EENY MEENY MINEY MOE

Thanks to the blessing of the spellchecker on this machine, I had to put the requested title in caps.  No, I’m not yelling.  I’m simply trying to NOT title it:  deny, money, etc.

 

I’ve been blaming MS for my fatigue issues, in that at times I just CAN’T keep my eyes open!  I got a good sleep last night, but this morning my eyes keep drifting closed.  This makes living frustrating, since I can’t get through a whole newspaper article before my eyes shut.

I had problems like this many years ago, at age 20, when I was diagnosed with “myasthenia gravis”.  I was on my first job after finishing my degree, at a software firm, writing a program to handle accounts receivable.  A drug called Pyridostigmine, over a few weeks, cleared that up.  Since then, my eyelids have been fairly well behaved.
Then in 1998 I had a new set of problems.  While working at the cash register in a department store, I was slowly unable to see the screen on the machine clearly.  Inch by inch, the images became pixilated!  I nudged a coworker hoping for confirmation that the images were degrading, but she simply looked confused, and told me it was time that I took a ten minute break.  I went to the optometrist next door to the store, and he diagnosed an ‘atypical migraine’.  But my head didn’t hurt!  He shrugged, sometimes it can be that way.
Several weeks later, I awoke with an intense itch in my left forearm, and scratching it didn’t help.  All I succeeded in doing was clawing the skin off in my sleep!  Then other little annoyances showed up, like persistentently dropping my coffee cup and bursting into tears over the broken vessel.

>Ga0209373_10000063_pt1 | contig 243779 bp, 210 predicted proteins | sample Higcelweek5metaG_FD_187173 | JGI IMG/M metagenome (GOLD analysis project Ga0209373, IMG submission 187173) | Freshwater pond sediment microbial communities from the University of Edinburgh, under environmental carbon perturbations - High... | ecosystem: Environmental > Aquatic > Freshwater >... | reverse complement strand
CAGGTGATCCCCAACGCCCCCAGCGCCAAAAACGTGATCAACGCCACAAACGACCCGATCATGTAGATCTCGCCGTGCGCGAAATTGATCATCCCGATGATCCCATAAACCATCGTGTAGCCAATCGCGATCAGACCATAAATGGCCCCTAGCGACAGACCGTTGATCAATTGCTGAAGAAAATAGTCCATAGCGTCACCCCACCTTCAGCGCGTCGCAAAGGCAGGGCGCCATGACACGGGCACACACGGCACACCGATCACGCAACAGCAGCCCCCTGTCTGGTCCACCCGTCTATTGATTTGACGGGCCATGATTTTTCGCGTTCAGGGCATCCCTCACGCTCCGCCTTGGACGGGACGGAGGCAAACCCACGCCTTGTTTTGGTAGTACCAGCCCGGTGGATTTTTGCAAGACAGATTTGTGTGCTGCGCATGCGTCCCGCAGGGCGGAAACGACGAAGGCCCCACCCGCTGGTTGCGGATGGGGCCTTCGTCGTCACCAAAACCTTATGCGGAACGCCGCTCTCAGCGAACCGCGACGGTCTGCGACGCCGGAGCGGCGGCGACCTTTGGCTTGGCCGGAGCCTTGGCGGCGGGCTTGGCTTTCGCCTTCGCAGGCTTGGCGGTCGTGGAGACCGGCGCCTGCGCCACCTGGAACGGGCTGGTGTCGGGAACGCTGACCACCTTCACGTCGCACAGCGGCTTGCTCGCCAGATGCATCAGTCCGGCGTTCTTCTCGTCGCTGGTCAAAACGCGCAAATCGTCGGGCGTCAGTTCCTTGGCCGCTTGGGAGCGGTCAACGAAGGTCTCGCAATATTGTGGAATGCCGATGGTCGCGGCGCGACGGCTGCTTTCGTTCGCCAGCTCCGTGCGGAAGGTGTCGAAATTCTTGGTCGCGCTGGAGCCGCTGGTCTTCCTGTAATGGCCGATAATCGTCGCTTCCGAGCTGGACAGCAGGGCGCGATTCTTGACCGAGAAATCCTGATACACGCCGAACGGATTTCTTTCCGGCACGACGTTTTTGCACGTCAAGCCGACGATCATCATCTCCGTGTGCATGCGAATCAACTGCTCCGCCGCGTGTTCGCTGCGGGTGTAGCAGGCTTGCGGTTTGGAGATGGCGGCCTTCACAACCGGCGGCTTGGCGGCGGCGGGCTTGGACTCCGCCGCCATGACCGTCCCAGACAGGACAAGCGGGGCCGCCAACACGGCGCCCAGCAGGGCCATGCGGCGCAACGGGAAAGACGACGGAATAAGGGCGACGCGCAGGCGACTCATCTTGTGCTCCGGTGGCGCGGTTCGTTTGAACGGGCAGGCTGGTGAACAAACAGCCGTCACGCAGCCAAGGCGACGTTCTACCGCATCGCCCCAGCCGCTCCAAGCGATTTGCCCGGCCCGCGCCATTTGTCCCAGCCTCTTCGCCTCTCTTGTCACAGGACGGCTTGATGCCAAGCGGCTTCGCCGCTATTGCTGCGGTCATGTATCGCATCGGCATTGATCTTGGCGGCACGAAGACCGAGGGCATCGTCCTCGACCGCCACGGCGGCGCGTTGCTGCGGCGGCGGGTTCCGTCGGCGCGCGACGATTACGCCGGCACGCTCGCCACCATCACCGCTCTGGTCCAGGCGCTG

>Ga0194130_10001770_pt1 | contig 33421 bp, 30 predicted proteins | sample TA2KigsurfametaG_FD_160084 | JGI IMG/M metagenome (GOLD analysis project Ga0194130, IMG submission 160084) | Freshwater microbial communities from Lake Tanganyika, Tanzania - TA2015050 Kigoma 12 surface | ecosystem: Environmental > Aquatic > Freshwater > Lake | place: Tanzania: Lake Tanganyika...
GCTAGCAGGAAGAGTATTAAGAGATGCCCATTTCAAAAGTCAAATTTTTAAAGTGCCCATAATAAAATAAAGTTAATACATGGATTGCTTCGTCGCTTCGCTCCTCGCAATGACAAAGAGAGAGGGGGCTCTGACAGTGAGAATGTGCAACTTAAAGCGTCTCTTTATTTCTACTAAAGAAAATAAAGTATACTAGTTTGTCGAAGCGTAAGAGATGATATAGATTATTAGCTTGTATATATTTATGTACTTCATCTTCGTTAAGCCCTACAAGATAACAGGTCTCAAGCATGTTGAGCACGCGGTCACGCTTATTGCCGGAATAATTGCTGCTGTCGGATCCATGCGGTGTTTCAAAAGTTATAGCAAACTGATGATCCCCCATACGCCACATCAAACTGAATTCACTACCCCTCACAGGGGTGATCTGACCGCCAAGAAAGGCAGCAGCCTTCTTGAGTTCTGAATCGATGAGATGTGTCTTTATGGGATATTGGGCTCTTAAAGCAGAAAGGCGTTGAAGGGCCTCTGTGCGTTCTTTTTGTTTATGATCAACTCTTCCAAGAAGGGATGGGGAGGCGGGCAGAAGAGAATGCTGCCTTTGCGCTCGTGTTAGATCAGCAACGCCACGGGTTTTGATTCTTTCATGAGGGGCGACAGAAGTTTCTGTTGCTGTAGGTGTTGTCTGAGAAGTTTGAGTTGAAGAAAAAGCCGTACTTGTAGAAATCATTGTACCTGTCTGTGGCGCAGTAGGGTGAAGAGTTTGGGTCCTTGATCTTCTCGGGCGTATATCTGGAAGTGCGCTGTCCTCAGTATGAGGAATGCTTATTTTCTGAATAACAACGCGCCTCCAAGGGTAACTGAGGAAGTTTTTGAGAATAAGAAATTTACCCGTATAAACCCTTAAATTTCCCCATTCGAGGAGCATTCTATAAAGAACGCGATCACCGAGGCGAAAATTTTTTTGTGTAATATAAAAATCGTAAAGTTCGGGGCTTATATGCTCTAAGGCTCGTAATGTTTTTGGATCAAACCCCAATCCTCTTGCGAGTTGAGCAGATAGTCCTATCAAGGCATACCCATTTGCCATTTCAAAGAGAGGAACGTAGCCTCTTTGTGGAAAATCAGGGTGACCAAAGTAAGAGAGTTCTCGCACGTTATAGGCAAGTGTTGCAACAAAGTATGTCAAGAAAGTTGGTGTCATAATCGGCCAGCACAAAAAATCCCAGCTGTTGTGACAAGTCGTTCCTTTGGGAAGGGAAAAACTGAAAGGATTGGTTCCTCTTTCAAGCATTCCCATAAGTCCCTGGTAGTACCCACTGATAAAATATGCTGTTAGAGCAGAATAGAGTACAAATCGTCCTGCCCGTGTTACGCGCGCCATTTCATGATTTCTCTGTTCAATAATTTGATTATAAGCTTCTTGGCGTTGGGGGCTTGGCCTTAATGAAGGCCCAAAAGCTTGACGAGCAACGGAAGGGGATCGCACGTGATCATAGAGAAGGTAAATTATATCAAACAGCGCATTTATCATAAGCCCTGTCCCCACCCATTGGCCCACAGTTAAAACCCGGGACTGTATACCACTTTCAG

Off to my handy Merck manual, to see what these odd symptoms could add up to.  I didn’t have the courage to look at the chapter on ALS.  Puzzled, my common sense didn’t kick in until I reached the chapter on Multiple Sclerosis.  Long an illness that has plagued my father’s side of the family, I had already lost two of his sisters to the disease.  NO!
NO!  I wailed, looking around my beloved two story house.  Yet as a small morsel of logic repeatedly kicked me, I slowly sat down and read that malevolent chapter.  Later that day, I called and made an appointment with my family doctor.  He eventually came to the same dreaded conclusion that I had, and arranged for me to see a neurologist the next day.
This doctor was the same one that my father had been referred to, a humorless man with a dry drawl.  He did the same neurological workup as my GP had done, then pronounced that there were actually TWO options possible for my diagnosis.  The worst of the two would be MS.  And the best?  A brain tumor, because it is at least curable!
Long story short, it was, and is, MS.  I was a textbook case, as far as diagnosis went, especially since I had more recently lost yet another aunt to the disease.
Subsequently, a court ordered autopsy on my father provided yet another clue.  He had died of a massive clot in in carotid artery, but the evidence was clear to the coroner that he had suffered from MS prior to his passing.
That makes FIVE of us in one family. Now,  I laugh when I hear that the possibility of genetic link exists in the MS population.
When I started this piece, I was going to make a joke out of my droopy eyelids.  “They are overweight!”   Now, my memory of my myriad diagnoses over the years has me wondering….was there any validity to the Myasthenia diagnosis?  Or was it, as the neurologist tat the time had said, simply my first attack of MS in the form of a sort of optic neuritis?
At one point, years ago, a concerned neurologist sent me for a ‘myelogram’, to see if my muscles around my eyes could be suffering from fatigue, thus confirming the existence of the Myasthenia as well as MS.  Dually blessed, if you will.  The results were somewhat inconclusive.  Myasthenia could not be completely ruled out.  Nice!
So what is my problem du jour?
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